Lab-Corps Program Trains Scientists in Commercialization
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Lab-Corps: Moving Innovation into the Marketplace
David Danielson: The work that the Department of Energy funds with our national laboratories is in some of the most exciting and important and difficult technical challenges that there are in clean energy.
What gets me incredibly excited about Lab-Corps is we’re taking this tremendous asset, this world-class set of national labs we have in this country, and we’re taking their commercial engagement and their commercial impact to a completely other level.
Jean Redfield: Lab-Corps is a really great opportunity to work with the basic concepts of I-Corps, which is a course designed to help researchers make the transition to commercialization.
Wendolyn Holland: Why did we need this Lab-Corps process? Well, because it’s actually hard to get technologies out of the lab and bring them to market.
Chuck Booten: You really need to think about not necessarily how new and interesting is your technology, but does it solve somebody’s problem, and does it solve it for them at a price that they’re willing to pay for it.
Corey Smith: It’s pretty easy for us to have started with a hypothesis of what we thought was of value to the industry, but to go out and actually talk to the folks that were going to make our hypothesis work or not was revelatory.
Sandy Butterfield: I think it changes the way you target your research and the research results that you’re looking for, and how to present them in a way that’s more valuable to private industry.
Aaron Wilson: What we’ve really learned is the language of business.
Scott Butner: You know, as a technical person, I always kind of looked at business as the easy part and the science and the engineering as the hard part. This kind of changed my mind about that a little bit. It was really a very good crash course.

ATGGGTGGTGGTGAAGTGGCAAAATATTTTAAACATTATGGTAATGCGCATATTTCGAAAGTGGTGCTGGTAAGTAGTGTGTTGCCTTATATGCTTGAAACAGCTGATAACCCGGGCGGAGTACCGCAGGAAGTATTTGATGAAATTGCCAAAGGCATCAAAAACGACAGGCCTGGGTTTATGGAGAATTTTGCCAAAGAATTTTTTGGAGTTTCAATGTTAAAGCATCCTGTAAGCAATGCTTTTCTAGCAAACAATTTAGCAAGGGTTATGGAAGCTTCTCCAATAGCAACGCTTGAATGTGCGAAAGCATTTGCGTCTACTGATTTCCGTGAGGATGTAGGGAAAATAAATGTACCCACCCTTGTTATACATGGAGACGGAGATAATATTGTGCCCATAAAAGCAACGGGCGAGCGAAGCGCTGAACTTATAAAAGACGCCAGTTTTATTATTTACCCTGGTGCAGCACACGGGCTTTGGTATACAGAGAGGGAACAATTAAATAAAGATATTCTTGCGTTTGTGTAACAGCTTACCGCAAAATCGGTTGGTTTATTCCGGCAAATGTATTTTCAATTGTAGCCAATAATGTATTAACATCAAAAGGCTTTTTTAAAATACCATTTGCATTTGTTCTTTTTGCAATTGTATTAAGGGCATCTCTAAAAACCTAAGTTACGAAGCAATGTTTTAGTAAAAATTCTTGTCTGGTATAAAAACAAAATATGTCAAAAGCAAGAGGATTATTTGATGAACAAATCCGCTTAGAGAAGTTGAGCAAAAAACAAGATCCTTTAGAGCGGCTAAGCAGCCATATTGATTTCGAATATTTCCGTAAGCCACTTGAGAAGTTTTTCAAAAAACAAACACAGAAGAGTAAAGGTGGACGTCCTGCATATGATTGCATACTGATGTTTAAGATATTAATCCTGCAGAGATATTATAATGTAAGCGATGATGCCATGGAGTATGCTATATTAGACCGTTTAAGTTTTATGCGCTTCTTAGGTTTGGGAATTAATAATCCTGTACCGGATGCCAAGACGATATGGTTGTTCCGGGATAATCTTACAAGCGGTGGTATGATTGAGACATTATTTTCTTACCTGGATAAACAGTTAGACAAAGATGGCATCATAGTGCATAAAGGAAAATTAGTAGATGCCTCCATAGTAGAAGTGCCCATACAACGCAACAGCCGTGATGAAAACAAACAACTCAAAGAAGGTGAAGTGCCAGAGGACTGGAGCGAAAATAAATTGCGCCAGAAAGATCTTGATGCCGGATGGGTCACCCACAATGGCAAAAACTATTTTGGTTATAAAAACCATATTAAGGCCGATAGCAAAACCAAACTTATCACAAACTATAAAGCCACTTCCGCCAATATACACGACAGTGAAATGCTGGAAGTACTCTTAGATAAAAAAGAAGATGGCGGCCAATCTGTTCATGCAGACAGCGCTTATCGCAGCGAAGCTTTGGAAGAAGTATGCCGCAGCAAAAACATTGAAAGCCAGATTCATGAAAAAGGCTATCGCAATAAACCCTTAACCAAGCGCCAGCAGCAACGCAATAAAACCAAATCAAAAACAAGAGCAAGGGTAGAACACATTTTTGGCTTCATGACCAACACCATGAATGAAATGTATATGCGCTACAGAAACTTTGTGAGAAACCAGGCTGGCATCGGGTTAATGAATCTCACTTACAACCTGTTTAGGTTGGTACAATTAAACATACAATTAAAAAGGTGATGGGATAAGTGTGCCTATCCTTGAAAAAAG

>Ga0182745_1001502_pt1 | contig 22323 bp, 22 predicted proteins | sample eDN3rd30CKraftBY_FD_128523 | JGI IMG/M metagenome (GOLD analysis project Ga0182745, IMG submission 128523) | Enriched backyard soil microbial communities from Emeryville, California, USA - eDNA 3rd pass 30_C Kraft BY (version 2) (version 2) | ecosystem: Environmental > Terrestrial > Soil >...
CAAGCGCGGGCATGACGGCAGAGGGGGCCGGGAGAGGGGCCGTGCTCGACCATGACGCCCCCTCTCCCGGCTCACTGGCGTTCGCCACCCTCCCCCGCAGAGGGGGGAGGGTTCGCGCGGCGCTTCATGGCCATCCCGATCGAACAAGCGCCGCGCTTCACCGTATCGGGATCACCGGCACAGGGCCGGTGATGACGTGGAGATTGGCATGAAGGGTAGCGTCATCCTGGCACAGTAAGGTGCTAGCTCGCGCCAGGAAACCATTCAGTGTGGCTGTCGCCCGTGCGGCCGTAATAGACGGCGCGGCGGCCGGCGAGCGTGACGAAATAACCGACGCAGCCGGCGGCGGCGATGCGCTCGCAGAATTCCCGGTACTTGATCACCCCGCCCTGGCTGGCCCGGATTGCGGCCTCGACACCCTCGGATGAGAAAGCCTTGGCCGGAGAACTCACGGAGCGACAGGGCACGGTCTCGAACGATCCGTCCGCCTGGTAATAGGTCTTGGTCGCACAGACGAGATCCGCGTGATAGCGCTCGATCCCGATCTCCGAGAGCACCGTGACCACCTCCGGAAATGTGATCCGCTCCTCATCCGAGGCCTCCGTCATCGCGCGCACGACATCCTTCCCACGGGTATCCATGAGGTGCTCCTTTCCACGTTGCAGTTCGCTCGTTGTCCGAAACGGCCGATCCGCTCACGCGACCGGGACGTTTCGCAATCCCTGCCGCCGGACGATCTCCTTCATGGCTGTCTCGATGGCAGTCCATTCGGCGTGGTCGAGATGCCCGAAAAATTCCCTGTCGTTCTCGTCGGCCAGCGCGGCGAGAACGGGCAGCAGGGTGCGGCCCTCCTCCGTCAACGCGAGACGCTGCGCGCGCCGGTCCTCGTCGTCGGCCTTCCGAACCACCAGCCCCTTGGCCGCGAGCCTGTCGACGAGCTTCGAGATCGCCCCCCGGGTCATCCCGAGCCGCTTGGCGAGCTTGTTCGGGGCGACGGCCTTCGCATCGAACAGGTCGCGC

Jean Redfield: I think what’s most exciting about Lab-Corps and national lab participants is the potential to ignite a whole new culture of what does it mean to do research in this country. The idea of the scientist locked away and thinking great thoughts is completely outdated.
Carter Fox: The value is really getting outside of the bubble, the researcher bubble.
Cathy Milostan: It’s been a great opportunity to learn how to talk to customers, so you get an early read on what the market really wants for your product.
Ed Silva: Oftentimes people focus on what the challenge is and the solution, and forget a lot about the end user, the “who.” So I think this process has given me the skills to really focus on the “who.” That allows me in any kind of challenge, project, program going forward in my career, to really give me more insight, I think, than other peers who maybe haven’t had the same training.
Jon Winkler: I just think all the learnings that, you know, that we’re going to walk away with here are really going to be valuable. Not just from whether our idea actually forms a startup and moves on, but just in terms of proposing new ideas and thinking about how our research can make it in the market, I think is invaluable learning.